What a fascinating book and topic. I wasn’t quite sure what to expect - I originally put it on my list based on title alone - but this book provided a really readable breakdown of the history of virginity: physically, socially, and culturally. It focused on the western world (so Europe and america) since looking at the whole world would have made for a much (much) longer book, and I think that was a good choice. But seriously, I learned a lot about how and why virginity has become the cultural p What a fascinating book and topic. I wasn’t quite sure what to expect - I originally put it on my list based on title alone - but this book provided a really readable breakdown of the history of virginity: physically, socially, and culturally. It focused on the western world (so Europe and america) since looking at the whole world would have made for a much (much) longer book, and I think that was a good choice. But seriously, I learned a lot about how and why virginity has become the cultural phenomenon it has. It’s a well researched and thorough book, but it’s not an academic tome (which to me was a plus, making it not dry).

  25. 5 out of 5

    Anna

    I highly recommend this book to anyone, but especially to women and anyone interested in gender studies, history, sociology, etc. We are bombarded with so many cultural messages about sexuality these days, with little to no historical context. It was very eye-opening to read this book and learn about how (female) virginity has been understood and valued differently in different time periods. (Note: This books focuses on Western history - I would love to see further exploration of this subject th I highly recommend this book to anyone, but especially to women and anyone interested in gender studies, history, sociology, etc. We are bombarded with so many cultural messages about sexuality these days, with little to no historical context. It was very eye-opening to read this book and learn about how (female) virginity has been understood and valued differently in different time periods. (Note: This books focuses on Western history - I would love to see further exploration of this subject that takes different cultures/geographic regions into account!)

  26. 5 out of 5

    Paula

    I definitely believe that this book should be in every possible library and read by as many people as possible. It is an important resource not only for understanding the history behind the idea of virginity and virgins, but the lasting effects of these (often erroneous) beliefs. A must read, especially for those interested in cultural history, anthropology, feminism, or who is simply looking to expand their sexual knowledge.

  27. 4 out of 5

    Madison

    This is a fascinating, if very Western, look at virginity throughout the ages. I probably could have read an entire book on the subjects of each of the chapters, and while it's over 10 years old it has aged surprisingly well minus a few outdated terms. Blank has a great handle on clever turns of phrase, and she's really distilled the topic into cohesive an engrossing narrative. I'd love to see a modern update. This is a fascinating, if very Western, look at virginity throughout the ages. I probably could have read an entire book on the subjects of each of the chapters, and while it's over 10 years old it has aged surprisingly well minus a few outdated terms. Blank has a great handle on clever turns of phrase, and she's really distilled the topic into cohesive an engrossing narrative. I'd love to see a modern update.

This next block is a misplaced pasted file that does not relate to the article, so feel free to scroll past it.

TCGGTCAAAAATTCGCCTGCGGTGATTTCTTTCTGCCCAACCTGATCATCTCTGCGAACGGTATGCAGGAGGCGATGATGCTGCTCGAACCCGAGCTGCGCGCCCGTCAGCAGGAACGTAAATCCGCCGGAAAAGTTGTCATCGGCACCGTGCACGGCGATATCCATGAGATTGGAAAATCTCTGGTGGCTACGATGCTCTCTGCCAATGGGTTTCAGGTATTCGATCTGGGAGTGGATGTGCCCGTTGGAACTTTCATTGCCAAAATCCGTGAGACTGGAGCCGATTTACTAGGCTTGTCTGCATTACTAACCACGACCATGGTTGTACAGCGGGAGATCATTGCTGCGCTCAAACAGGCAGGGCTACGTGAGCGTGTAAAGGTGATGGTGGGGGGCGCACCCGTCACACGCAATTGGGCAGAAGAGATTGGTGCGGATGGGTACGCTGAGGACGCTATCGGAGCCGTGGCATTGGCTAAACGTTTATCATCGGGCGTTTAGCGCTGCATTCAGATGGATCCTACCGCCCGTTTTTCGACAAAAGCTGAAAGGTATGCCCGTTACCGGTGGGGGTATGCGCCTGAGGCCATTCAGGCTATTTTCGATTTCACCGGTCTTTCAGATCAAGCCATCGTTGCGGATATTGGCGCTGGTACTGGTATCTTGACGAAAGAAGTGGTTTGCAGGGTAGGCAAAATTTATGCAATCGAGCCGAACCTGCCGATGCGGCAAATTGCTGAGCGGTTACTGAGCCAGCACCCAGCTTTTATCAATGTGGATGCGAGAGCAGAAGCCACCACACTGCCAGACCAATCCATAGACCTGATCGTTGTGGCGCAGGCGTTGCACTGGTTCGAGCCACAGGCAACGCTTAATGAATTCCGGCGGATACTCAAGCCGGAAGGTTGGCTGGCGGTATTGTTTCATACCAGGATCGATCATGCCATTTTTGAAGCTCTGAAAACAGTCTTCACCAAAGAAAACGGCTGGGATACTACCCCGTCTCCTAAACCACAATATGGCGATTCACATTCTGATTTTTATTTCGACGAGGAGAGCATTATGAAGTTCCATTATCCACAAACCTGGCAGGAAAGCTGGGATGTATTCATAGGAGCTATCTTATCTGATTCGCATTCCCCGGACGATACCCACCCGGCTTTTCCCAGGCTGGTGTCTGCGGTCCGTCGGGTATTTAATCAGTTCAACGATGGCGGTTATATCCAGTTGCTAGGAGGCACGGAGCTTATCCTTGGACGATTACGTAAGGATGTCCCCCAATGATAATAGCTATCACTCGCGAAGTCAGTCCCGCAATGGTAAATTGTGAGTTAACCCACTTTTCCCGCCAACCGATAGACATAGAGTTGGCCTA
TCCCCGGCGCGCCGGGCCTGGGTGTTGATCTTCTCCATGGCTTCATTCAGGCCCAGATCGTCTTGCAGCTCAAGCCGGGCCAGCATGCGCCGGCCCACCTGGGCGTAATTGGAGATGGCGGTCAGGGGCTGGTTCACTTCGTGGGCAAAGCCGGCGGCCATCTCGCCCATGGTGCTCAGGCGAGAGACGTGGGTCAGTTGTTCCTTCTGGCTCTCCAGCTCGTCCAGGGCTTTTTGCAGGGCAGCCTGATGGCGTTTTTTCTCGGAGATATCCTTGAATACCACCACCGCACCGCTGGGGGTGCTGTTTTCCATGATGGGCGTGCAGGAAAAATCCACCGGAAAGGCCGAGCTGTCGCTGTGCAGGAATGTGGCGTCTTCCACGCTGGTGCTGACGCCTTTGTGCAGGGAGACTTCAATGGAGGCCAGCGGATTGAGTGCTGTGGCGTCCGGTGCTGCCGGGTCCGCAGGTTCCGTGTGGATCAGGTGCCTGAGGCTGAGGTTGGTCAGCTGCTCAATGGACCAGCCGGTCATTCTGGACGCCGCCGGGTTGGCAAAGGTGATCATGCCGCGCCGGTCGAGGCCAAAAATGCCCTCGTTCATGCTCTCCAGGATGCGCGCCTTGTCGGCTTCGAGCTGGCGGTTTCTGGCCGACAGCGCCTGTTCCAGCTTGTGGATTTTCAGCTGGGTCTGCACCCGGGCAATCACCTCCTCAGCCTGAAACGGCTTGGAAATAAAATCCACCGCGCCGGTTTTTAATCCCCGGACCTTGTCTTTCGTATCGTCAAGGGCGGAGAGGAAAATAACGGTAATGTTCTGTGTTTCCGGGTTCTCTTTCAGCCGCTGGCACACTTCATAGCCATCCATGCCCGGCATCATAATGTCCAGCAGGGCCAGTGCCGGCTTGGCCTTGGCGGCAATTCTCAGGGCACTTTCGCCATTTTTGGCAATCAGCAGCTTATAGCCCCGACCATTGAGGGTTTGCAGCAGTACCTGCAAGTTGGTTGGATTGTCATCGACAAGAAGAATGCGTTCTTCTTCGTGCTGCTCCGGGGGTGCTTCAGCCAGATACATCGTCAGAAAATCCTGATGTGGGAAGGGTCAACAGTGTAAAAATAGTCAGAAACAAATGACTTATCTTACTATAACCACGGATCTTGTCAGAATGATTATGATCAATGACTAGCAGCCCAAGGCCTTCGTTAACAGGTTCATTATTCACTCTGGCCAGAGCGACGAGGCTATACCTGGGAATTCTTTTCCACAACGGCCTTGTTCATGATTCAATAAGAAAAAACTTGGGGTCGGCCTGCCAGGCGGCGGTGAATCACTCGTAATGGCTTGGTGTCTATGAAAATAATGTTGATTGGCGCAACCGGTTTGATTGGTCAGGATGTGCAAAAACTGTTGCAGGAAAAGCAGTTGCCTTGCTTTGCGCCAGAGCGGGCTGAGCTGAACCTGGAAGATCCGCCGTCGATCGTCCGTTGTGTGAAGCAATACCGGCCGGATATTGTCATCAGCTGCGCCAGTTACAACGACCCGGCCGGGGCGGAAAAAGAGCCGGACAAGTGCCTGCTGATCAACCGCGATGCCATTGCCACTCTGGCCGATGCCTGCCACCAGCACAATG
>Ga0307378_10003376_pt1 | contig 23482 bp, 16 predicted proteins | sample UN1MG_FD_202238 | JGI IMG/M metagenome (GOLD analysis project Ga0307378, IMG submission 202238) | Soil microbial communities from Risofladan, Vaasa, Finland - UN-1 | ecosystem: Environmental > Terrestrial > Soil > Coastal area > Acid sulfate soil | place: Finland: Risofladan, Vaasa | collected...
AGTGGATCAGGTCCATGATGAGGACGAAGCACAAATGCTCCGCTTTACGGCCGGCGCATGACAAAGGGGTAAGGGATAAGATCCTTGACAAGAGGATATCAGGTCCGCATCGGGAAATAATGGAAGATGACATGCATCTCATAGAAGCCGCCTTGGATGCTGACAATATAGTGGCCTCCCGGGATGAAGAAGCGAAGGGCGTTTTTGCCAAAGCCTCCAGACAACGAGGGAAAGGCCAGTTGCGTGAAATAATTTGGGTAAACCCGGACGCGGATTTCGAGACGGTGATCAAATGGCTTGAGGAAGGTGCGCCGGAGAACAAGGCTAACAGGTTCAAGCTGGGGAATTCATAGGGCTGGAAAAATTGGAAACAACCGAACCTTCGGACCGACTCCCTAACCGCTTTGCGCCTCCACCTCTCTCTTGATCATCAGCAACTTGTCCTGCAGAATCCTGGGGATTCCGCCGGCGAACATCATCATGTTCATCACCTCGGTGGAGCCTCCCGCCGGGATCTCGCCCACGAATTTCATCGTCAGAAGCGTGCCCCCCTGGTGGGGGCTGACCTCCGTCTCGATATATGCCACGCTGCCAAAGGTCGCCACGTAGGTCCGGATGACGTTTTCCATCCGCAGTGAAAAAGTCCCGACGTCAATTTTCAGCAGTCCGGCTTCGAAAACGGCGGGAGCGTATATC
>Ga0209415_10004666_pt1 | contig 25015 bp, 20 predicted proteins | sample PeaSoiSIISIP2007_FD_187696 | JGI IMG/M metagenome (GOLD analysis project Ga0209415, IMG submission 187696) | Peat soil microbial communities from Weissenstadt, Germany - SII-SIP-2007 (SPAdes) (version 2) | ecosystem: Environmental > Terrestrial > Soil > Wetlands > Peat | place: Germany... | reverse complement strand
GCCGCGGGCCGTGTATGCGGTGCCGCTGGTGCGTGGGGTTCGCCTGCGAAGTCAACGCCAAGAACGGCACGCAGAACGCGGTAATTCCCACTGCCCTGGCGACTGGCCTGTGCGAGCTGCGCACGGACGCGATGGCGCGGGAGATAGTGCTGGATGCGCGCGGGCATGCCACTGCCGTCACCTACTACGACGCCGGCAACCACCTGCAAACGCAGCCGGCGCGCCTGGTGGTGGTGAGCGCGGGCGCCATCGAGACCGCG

28. 4 out of 5

    Doreen

    This book was everything I wanted Jessica Valenti’s book on the purity myth to be (and more). Extremely thoroughly researched, *really* well-written, and shock-full with fascinating and engrossing detail, this is a great overview of the history of Western virginity from classical times to the recent past. It could have been easily three volumes instead of one—I wanted it to be longer and even more detailed than it is. Fantastic read. Hanne Blank is a treasure!

  29. 4 out of 5

    Megara 🧿

    Okay, thanks for the selected bibliography at the end, but where are the in-text works cited? I spent half my time reading this book wondering, “Where did you get that information?” That being said, a book discussing virginity is long overdue and I appreciate Blank’s efforts to compile an accessible survey of the topic(s) covered.

  30. 5 out of 5

    Cris

    Blank couldn't quite make up her mind if she wanted to target an academic or popular-interest reading audience and the book suffers from that indecision. Once Blank got started I was amazed at how much about virginity is loosely--or not at all--defined for something that women still get killed over. Blank couldn't quite make up her mind if she wanted to target an academic or popular-interest reading audience and the book suffers from that indecision. Once Blank got started I was amazed at how much about virginity is loosely--or not at all--defined for something that women still get killed over.